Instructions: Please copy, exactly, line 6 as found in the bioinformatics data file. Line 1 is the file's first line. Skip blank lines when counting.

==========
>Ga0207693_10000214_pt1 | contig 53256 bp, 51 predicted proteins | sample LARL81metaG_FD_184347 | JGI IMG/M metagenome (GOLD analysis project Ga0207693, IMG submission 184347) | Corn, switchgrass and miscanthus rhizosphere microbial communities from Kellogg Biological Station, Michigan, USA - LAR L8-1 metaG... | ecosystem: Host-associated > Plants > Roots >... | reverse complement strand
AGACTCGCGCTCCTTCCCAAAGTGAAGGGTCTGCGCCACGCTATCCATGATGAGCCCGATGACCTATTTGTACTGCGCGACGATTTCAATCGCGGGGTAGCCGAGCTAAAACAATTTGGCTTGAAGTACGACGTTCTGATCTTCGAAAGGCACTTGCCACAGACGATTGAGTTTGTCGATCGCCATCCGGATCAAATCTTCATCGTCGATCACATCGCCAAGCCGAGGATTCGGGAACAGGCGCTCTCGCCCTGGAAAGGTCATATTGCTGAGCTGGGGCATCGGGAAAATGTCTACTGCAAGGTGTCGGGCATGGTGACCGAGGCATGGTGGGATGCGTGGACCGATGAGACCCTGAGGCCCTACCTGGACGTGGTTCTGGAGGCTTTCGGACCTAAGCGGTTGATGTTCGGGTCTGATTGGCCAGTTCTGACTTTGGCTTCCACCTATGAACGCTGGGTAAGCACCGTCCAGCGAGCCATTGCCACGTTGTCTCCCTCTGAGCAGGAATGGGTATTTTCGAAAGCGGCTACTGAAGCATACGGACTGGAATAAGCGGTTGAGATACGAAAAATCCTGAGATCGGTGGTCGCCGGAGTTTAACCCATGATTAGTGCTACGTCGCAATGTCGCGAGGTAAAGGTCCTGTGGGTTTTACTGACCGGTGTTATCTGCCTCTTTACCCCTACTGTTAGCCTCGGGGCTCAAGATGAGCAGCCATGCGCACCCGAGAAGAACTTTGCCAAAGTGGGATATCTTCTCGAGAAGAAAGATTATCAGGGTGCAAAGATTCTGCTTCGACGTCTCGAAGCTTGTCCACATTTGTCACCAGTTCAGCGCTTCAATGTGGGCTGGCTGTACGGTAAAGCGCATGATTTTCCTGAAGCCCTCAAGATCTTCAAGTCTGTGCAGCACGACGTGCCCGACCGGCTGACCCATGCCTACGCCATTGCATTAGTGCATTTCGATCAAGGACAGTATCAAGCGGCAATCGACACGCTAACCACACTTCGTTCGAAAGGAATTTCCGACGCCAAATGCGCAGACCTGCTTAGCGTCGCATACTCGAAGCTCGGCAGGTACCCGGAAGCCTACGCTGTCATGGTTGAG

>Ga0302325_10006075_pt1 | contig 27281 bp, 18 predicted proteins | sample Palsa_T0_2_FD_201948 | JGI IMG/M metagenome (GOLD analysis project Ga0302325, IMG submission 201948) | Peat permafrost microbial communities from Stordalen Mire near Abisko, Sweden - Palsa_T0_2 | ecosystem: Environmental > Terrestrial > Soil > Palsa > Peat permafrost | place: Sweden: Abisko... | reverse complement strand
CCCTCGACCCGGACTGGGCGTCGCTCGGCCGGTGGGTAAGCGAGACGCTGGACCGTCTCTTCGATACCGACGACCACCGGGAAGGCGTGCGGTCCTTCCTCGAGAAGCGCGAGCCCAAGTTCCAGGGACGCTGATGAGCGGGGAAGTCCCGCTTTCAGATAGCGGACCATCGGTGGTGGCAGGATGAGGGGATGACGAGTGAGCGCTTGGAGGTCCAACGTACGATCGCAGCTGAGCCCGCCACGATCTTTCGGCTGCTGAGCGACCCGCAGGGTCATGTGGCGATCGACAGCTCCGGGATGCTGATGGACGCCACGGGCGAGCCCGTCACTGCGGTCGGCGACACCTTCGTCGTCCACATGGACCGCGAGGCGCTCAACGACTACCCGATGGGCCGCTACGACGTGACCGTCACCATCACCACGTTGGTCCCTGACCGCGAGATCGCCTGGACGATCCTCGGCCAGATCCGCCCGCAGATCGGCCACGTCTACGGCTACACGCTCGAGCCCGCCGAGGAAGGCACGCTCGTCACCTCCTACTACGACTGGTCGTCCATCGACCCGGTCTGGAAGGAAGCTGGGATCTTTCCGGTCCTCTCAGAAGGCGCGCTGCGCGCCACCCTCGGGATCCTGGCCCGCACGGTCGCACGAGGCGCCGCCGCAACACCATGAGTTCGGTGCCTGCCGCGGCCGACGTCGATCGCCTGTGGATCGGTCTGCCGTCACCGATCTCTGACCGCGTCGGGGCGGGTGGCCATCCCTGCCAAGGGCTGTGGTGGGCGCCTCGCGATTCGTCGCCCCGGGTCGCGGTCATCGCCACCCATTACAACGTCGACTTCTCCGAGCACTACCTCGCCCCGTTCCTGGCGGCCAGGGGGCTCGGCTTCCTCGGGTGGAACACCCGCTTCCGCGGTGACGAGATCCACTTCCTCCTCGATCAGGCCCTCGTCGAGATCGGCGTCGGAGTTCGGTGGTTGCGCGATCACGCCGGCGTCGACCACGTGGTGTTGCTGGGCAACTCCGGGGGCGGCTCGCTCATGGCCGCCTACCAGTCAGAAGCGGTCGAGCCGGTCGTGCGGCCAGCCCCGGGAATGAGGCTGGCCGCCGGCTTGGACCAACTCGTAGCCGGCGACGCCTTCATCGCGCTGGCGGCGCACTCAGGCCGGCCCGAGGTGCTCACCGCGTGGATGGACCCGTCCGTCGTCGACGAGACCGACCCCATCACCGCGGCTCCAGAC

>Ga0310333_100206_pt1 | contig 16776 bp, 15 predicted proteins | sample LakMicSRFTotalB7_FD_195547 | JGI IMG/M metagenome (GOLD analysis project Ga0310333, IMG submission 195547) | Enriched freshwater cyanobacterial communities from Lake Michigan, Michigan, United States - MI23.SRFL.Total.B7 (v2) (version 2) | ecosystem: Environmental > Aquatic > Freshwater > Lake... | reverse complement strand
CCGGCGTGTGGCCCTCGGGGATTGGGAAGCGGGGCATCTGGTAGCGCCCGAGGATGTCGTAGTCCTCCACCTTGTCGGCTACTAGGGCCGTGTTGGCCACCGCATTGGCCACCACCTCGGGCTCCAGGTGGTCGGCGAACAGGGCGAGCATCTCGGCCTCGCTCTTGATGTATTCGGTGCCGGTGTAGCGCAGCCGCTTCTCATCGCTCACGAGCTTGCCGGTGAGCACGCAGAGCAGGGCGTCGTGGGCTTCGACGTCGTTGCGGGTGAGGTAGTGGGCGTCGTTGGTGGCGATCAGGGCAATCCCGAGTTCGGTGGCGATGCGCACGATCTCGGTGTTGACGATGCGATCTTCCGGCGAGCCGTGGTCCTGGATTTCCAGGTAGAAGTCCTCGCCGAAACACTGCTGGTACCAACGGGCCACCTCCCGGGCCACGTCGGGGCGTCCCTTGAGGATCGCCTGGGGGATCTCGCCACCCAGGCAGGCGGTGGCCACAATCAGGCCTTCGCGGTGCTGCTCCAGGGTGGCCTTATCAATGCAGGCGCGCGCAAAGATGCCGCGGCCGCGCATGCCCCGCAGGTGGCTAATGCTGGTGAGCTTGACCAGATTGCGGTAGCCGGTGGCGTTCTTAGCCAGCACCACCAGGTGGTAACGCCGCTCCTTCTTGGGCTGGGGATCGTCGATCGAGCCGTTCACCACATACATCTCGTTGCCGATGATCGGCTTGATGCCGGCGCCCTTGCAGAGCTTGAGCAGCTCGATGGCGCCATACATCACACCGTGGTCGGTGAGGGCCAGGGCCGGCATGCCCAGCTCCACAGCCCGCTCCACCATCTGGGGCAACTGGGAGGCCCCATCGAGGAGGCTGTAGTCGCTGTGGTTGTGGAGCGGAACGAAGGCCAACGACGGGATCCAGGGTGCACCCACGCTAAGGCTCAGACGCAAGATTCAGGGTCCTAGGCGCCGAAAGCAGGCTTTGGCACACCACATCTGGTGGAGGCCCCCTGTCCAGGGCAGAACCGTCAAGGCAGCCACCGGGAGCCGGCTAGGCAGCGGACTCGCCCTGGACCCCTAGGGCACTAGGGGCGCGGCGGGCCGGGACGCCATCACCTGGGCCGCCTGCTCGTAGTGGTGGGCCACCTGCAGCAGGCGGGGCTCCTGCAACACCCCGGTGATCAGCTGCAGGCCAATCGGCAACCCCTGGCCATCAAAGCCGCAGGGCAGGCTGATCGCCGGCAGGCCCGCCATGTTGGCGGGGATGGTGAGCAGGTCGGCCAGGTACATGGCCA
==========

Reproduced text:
CCGGCGTGTGGCCCTCGGGGATTGGGAAGCGGGGCATCTGGTAGCGCCCGAGGATGTCGTAGTCCTCCACCTTGTCGGCTACTAGGGCCGTGTTGGCCACCGCATTGGCCACCACCTCGGGCTCCAGGTGGTCGGCGAACAGGGCGAGCATCTCGGCCTCGCTCTTGATGTATTCGGTGCCGGTGTAGCGCAGCCGCTTCTCATCGCTCACGAGCTTGCCGGTGAGCACGCAGAGCAGGGCGTCGTGGGCTTCGACGTCGTTGCGGGTGAGGTAGTGGGCGTCGTTGGTGGCGATCAGGGCAATCCCGAGTTCGGTGGCGATGCGCACGATCTCGGTGTTGACGATGCGATCTTCCGGCGAGCCGTGGTCCTGGATTTCCAGGTAGAAGTCCTCGCCGAAACACTGCTGGTACCAACGGGCCACCTCCCGGGCCACGTCGGGGCGTCCCTTGAGGATCGCCTGGGGGATCTCGCCACCCAGGCAGGCGGTGGCCACAATCAGGCCTTCGCGGTGCTGCTCCAGGGTGGCCTTATCAATGCAGGCGCGCGCAAAGATGCCGCGGCCGCGCATGCCCCGCAGGTGGCTAATGCTGGTGAGCTTGACCAGATTGCGGTAGCCGGTGGCGTTCTTAGCCAGCACCACCAGGTGGTAACGCCGCTCCTTCTTGGGCTGGGGATCGTCGATCGAGCCGTTCACCACATACATCTCGTTGCCGATGATCGGCTTGATGCCGGCGCCCTTGCAGAGCTTGAGCAGCTCGATGGCGCCATACATCACACCGTGGTCGGTGAGGGCCAGGGCCGGCATGCCCAGCTCCACAGCCCGCTCCACCATCTGGGGCAACTGGGAGGCCCCATCGAGGAGGCTGTAGTCGCTGTGGTTGTGGAGCGGAACGAAGGCCAACGACGGGATCCAGGGTGCACCCACGCTAAGGCTCAGACGCAAGATTCAGGGTCCTAGGCGCCGAAAGCAGGCTTTGGCACACCACATCTGGTGGAGGCCCCCTGTCCAGGGCAGAACCGTCAAGGCAGCCACCGGGAGCCGGCTAGGCAGCGGACTCGCCCTGGACCCCTAGGGCACTAGGGGCGCGGCGGGCCGGGACGCCATCACCTGGGCCGCCTGCTCGTAGTGGTGGGCCACCTGCAGCAGGCGGGGCTCCTGCAACACCCCGGTGATCAGCTGCAGGCCAATCGGCAACCCCTGGCCATCAAAGCCGCAGGGCAGGCTGATCGCCGGCAGGCCCGCCATGTTGGCGGGGATGGTGAGCAGGTCGGCCAGGTACATGGCCA